This wide-spread application of technology encouraged a kind of faith in the things of the world that also led to a rise in what we might call experimental science. It may not look much like institutionalized science as we know it now, but leafing through the pages of illustrations of imagined machines and their descriptions found in the notebooks of Villard de Honnecourt or Richard of Wallingford, one cannot be reminded of some fanciful devices of our own time, e.g. the Segway. Many of their drawings would be copied again and again, much as Leonardo da Vinci did in his own time and his own notebook was copied in turn, until the moment when either the world they imagined could be realized, had passed, or had never come to be. Villard, for example, drew a water-powered saw, perhaps the first ever to be imagined. In the drawing, a stream turns a water wheel. The wheel does two things simultaneously: by means of widely-spaced teeth on its edge it operates an escapement that moves a saw blade up and down and by means of a gear attached to its axle it moves a piece of lumber past the blade. It’s a simple device by our standards, really, but it is one of one hundreds, including a machine that would keep an angel pointing its finger towards the sun, all of which poured out of Villard’s imagination.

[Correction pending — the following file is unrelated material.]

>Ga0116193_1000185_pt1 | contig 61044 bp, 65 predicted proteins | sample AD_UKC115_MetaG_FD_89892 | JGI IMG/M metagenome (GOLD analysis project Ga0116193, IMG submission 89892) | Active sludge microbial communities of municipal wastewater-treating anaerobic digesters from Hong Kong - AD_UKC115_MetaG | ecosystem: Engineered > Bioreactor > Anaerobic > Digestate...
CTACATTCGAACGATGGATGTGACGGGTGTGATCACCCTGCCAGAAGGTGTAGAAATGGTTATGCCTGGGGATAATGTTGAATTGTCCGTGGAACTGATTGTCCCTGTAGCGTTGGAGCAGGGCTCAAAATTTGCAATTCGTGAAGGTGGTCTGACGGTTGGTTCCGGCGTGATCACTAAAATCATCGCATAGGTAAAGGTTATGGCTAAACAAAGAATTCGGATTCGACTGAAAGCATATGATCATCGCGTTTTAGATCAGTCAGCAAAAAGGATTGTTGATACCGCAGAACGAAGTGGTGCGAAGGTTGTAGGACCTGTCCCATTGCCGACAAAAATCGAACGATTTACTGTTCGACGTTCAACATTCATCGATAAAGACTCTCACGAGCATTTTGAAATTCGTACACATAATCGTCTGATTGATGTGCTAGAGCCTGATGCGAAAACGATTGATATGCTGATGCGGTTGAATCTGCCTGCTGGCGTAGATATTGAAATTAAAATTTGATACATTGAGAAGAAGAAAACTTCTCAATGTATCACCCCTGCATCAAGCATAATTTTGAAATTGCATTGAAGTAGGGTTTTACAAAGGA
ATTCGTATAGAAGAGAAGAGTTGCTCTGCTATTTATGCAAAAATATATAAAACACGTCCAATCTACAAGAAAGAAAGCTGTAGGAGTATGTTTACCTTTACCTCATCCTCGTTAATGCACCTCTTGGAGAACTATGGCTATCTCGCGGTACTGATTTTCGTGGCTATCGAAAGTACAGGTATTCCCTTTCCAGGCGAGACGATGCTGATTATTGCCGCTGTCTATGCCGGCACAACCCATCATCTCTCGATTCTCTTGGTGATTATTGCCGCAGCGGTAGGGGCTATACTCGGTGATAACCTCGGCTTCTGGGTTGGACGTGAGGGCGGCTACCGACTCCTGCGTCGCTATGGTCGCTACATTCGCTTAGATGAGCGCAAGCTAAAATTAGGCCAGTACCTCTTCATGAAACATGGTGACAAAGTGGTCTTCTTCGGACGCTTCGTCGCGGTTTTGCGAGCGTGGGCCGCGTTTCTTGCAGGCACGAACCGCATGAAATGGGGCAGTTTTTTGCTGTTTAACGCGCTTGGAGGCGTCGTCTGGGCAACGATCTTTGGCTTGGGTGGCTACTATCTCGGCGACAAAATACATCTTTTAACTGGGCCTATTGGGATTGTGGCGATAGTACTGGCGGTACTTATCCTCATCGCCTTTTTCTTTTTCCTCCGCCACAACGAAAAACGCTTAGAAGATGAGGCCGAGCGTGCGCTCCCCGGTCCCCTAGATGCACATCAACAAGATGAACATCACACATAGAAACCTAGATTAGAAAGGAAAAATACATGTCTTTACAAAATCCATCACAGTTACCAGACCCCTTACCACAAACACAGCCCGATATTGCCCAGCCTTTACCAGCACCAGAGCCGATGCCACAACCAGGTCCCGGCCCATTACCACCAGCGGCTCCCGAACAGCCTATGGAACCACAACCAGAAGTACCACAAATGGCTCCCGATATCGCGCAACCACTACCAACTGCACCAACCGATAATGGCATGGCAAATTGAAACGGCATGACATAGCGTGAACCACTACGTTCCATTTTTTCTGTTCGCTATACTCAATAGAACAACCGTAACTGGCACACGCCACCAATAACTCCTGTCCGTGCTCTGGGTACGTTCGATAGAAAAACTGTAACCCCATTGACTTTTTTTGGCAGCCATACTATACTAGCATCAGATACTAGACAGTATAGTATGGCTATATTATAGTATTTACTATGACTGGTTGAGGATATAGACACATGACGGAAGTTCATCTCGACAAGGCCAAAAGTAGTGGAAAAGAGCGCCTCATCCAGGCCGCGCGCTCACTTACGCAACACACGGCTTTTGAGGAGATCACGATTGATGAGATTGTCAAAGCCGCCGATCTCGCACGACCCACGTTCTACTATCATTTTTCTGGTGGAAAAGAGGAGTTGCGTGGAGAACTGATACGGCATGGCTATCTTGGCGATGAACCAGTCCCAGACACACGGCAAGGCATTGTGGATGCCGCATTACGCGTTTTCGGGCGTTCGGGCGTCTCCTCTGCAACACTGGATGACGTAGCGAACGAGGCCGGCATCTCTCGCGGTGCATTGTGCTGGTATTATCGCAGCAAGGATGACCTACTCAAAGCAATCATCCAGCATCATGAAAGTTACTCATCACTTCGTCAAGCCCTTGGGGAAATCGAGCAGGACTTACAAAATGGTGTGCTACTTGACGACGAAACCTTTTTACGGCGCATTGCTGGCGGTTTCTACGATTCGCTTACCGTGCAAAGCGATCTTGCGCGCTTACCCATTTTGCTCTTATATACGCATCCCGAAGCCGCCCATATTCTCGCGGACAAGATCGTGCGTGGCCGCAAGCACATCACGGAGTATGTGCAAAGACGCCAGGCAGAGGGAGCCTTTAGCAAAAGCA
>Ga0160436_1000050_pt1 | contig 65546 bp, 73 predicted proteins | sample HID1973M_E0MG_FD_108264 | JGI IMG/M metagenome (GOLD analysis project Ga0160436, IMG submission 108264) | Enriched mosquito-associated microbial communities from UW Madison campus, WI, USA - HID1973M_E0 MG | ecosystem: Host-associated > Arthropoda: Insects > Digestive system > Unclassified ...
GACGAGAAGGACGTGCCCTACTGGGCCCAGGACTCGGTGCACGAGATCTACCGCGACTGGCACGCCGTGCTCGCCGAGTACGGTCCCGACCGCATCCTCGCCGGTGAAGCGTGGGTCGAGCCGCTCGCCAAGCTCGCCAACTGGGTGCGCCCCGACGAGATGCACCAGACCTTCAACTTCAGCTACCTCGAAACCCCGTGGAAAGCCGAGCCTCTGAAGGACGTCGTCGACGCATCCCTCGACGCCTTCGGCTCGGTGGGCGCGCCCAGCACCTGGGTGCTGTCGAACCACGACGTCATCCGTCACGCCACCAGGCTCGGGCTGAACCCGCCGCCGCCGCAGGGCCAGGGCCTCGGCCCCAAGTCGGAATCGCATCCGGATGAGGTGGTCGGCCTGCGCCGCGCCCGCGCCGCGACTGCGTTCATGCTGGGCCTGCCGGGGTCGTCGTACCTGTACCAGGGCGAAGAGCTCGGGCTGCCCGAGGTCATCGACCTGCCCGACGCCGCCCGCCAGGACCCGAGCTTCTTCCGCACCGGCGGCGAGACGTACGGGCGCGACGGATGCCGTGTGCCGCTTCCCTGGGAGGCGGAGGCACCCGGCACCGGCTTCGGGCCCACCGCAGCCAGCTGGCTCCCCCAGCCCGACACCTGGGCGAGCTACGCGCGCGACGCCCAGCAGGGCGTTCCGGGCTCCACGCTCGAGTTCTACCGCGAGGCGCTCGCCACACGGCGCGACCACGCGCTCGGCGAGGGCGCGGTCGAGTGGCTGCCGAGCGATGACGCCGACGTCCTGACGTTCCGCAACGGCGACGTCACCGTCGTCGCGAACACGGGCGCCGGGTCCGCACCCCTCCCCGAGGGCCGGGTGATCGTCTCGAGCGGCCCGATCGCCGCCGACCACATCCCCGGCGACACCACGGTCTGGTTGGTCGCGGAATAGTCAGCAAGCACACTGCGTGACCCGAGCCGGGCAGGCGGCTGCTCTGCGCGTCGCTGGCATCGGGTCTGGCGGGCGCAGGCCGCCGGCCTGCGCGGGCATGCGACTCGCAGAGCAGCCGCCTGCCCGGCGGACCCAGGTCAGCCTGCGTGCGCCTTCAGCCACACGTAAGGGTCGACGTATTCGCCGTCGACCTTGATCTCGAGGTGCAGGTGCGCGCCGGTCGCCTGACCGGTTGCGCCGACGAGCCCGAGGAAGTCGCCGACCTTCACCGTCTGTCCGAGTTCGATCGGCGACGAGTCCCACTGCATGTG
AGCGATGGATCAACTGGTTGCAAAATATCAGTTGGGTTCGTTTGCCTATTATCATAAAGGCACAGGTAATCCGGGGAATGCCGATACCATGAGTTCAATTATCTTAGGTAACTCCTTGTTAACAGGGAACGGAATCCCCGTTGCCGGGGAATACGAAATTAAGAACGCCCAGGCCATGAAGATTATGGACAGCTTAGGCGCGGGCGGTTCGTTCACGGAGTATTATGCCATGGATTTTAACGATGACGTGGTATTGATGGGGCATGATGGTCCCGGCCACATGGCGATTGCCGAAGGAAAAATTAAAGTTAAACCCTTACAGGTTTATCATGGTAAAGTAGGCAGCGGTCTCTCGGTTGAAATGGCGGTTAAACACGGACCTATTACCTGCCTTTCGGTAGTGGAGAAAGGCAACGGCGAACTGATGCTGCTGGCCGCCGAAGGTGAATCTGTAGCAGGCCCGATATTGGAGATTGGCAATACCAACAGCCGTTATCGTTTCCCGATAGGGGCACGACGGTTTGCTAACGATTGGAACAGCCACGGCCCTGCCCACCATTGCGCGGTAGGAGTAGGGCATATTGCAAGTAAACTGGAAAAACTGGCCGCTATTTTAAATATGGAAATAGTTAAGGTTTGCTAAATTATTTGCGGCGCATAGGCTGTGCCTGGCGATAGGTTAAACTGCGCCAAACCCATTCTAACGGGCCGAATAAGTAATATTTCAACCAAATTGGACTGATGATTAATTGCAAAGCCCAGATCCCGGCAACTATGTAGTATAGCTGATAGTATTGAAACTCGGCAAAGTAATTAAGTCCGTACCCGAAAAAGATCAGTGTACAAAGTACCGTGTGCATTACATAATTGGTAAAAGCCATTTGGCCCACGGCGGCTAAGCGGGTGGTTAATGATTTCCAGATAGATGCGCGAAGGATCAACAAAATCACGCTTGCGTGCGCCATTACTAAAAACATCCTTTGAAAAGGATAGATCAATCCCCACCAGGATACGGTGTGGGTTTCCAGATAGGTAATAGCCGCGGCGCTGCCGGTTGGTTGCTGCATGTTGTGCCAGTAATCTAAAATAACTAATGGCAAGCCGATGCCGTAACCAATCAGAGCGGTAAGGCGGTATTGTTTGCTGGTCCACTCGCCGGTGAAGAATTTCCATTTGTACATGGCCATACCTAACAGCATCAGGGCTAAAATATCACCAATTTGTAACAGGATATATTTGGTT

In his time, Villard could be comfortable with his status as a man of the mechanical arts, in a way a few hundred years later, Leonardo could not. Da Vinci was stung by his repudiation at the hands of Renaissance humanists, who considered him a manual laborer, a technician. Da Vince noted: “They go about puffed up and pompous, dressed and decorated with the fruits not of their own labors but those of others, And they will not allow me my own.”*